UZBEKISTAN: Has imam been framed?
One day before he was due to take up his post as imam of a mosque in the town of Margelan, a satellite town near Fergana, young imam Alokhon Ishankhojayev was arrested after police and secret police officers claim to have discovered a gun and bullets during a house search. At his trial, which began on 17 June, five witnesses retracted earlier testimony that he had tried to turn them against the constitutional order. One admitted he was drunk that day and had signed a statement the secret police had drawn up without reading it. Ishankhojayev denied the charges. "I am a believer and have nothing to do with politics, let alone with terrorist activity," Forum 18 News Service heard him tell the court. Prosecutors are continuing the case.
A graduate of the medresseh in the capital Tashkent, Ishankhojayev had been appointed imam of Margelan's Kulka-tash mosque and was due to take up his post on 1 April. However, on 31 March officers of the secret police (National Security Service, NSS) and the police came to his house with a search warrant. During their search, the officers claim to have discovered a gun and bullets and immediately arrested him.
At the first court hearing on 17 June, where Forum 18 was also present, Ishankhojayev said that the weapon had been planted on him. "I am a believer and have nothing to do with politics, let alone with terrorist activity," he told the court. "Weapons are simply no use to me." He pointed out to the judge that one of the bullets had been "found" between the pages of a copy of the Koran. "It's simply ridiculous - no believer would keep a bullet in the Holy Book."
In his turn, the judge Burkhan Usmanov asked in detail about what Ishankhojayev had studied in 1991 under a certain "unofficial" mullah Anvar (whose surname was not given in court), who had later been convicted for being a member of the banned Islamist group Hizb-ut-Tahrir. "I was 15 years old in 1991, and Anvar taught me only about Islam," Ishankhojayev insisted. "At that time no-one in Uzbekistan knew about Hizb-ut-Tahrir and in general Anvar did not talk to us about politics."
One of the main accusations - that Ishankhojayev had turned others against the constitutional order – appears to be fabricated. The witness Isroja Muminov, one of those whom Ishankhojayev supposedly turned against the constitutional order, completely retracted his evidence in the courtroom. "I was drunk that day," Muminov told the court on 17 June. "I was suddenly called into the NSS offices and asked to sign some papers. I didn't even read them. In fact, not only did Ishankhojayev not work on me, I don't even know him."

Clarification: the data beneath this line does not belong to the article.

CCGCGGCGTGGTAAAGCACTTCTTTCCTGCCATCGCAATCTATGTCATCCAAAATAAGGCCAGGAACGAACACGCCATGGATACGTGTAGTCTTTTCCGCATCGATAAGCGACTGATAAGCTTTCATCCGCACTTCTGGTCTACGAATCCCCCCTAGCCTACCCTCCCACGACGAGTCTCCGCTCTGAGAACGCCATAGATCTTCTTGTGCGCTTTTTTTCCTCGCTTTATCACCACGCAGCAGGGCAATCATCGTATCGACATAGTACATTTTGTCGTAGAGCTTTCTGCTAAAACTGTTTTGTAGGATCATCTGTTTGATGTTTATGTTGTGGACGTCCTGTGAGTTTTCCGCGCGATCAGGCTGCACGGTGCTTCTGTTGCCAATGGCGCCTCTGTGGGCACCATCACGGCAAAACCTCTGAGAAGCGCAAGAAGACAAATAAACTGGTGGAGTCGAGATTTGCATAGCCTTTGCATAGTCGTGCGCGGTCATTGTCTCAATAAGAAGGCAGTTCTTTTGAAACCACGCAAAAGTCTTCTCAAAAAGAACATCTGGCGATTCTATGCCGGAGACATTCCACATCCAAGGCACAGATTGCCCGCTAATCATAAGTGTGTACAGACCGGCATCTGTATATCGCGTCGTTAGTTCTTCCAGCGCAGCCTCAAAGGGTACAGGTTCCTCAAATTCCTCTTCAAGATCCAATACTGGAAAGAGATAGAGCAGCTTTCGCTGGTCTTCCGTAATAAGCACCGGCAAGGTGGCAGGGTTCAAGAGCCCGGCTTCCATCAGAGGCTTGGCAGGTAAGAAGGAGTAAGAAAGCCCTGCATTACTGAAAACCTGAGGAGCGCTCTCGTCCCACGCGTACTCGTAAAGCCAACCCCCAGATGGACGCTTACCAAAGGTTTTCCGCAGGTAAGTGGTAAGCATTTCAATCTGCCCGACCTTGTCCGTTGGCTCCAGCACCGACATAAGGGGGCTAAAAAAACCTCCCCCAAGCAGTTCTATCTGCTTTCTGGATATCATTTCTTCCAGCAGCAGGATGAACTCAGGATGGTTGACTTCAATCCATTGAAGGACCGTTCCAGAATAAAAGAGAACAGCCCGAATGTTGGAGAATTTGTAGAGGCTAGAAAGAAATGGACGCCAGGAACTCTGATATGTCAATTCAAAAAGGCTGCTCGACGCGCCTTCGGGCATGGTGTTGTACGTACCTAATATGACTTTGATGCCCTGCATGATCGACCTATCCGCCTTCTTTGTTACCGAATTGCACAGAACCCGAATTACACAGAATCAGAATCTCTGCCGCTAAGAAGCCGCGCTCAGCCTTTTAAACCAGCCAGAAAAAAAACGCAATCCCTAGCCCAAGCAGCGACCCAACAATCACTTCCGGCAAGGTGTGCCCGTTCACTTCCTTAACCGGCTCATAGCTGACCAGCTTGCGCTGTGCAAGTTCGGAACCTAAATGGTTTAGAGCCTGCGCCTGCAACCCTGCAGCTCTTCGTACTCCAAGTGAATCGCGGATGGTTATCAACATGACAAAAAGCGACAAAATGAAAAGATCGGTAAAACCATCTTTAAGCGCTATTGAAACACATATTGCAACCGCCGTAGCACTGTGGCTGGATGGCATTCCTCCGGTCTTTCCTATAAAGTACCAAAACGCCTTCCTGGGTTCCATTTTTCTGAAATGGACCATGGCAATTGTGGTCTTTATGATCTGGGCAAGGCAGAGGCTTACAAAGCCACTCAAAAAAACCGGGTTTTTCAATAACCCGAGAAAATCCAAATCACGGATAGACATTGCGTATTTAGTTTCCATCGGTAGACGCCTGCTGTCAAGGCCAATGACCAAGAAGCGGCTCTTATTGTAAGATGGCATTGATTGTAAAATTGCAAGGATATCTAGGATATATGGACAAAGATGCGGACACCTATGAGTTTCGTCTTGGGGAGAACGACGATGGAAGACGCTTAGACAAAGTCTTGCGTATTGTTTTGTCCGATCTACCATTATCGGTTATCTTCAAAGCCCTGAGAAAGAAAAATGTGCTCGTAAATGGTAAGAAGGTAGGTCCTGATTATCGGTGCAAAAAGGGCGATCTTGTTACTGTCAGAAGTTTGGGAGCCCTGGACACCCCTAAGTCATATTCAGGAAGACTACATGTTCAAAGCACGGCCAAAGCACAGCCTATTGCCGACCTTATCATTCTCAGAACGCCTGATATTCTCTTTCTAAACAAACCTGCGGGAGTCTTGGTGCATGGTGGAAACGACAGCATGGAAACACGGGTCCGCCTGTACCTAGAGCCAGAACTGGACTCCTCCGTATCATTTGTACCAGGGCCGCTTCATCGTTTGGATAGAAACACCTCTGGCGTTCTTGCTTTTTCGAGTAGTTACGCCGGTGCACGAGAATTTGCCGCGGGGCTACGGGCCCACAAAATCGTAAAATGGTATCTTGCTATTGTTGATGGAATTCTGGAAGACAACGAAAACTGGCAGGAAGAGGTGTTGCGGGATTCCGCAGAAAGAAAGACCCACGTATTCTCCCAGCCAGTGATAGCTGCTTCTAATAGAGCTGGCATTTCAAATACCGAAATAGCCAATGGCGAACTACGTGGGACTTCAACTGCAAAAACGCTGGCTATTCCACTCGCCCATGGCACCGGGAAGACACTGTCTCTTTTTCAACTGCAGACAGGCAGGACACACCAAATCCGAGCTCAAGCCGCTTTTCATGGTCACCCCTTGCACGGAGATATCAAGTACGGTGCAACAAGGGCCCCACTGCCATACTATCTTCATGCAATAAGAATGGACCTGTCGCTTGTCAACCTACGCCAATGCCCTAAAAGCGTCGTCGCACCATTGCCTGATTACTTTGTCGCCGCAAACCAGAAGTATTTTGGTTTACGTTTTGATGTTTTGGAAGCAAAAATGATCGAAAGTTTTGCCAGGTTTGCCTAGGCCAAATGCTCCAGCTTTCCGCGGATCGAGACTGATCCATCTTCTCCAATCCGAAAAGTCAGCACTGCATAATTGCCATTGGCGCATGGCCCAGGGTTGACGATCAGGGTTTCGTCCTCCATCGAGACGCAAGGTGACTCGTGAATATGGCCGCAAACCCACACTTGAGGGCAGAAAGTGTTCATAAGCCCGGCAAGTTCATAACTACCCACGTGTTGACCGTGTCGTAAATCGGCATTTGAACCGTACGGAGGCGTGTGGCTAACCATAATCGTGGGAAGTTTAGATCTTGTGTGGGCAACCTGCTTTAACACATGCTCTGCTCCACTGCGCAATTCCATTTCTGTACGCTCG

Other witnesses also retracted their evidence at the next court hearing on 23 June. According to the human rights activist Madmarov, who attended the second court hearing, all four witnesses questioned that day, who had previously signed declarations stating that Ishankhojayev had tried to turn them against the constitutional order, retracted their evidence.
Madmarov told Forum 18 that in the wake of the terrorist attacks at the end of March and beginning of April, the National Security Service and the police "evidently had a plan for how many people should be arrested on suspicion of committing the terrorist attacks" (see F18News 4 June 2004 http://www.forum18.org/Archive.php?article_id=334 ). He said most of those arrested were devout Muslims and claimed that Ishankhojayev is a victim of "this witch hunt".
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24 June 2004
Jehovah's Witnesses are to step up their attempts to end what they claim are regular police beatings of their members in Uzbekistan. In the latest incident, Tulkun Khankeldiyev and Oleg Zagibin were detained on 17 June for "illegal" street preaching in the town of Uchkuduk. Jehovah's Witnesses claim they were severely beaten at the police station before being fined. "The police acted very craftily. They beat our brothers so as to cause severe pain, but in such a way as to leave no bruises on their bodies," Jehovah's Witness spokesman Andrei Shirobokov told Forum 18 News Service. Uchkuduk's deputy police chief denied this absolutely, but insisted to Forum 18 the police were right to detain them.
23 June 2004
Khabibulo Khadmarov, a devout Muslim from the Fergana [Farghona] Valley, has been sentenced to six years in jail. The main accusation was that he was a member of Tabligh and that a manuscript found on him contained "extremist" sentiments. However, one human rights activist, Akhmajon Madmarov, described it to Forum 18 News Service as "a standard work of theology". The staff of the local university philosophy department, who analysed the manuscript, were described to Forum 18 by Madmarov as "the same as those who worked there in Soviet times. In other words, the people who are today acting as experts on Islam are the same as those who previously used to demonstrate the harmfulness and anti-scientific nature of religion." Tabligh members in Central Asia insist on their commitment to the group's original avowedly apolitical foundation.
15 June 2004
It is believed that the Uzbek authorities are behind anonymous night-time telephone calls and continuing threats being made against the wife and young children of Rustam Satdanov, a lawyer forced to flee Uzbekistan and seek political asylum in the USA for his work defending Jehovah's Witnesses. Satdanov received political asylum on 11 May. His wife, Asiya Satdanova, and their young children, who are still in Tashkent, told Forum 18 News Service that they are being anonymously threatened with "serious difficulties" if Satdanov does not return immediately to Uzbekistan. He himself told Forum 18 that if he returns the authorities would, using fabricated criminal charges, punish him for defending religious believers.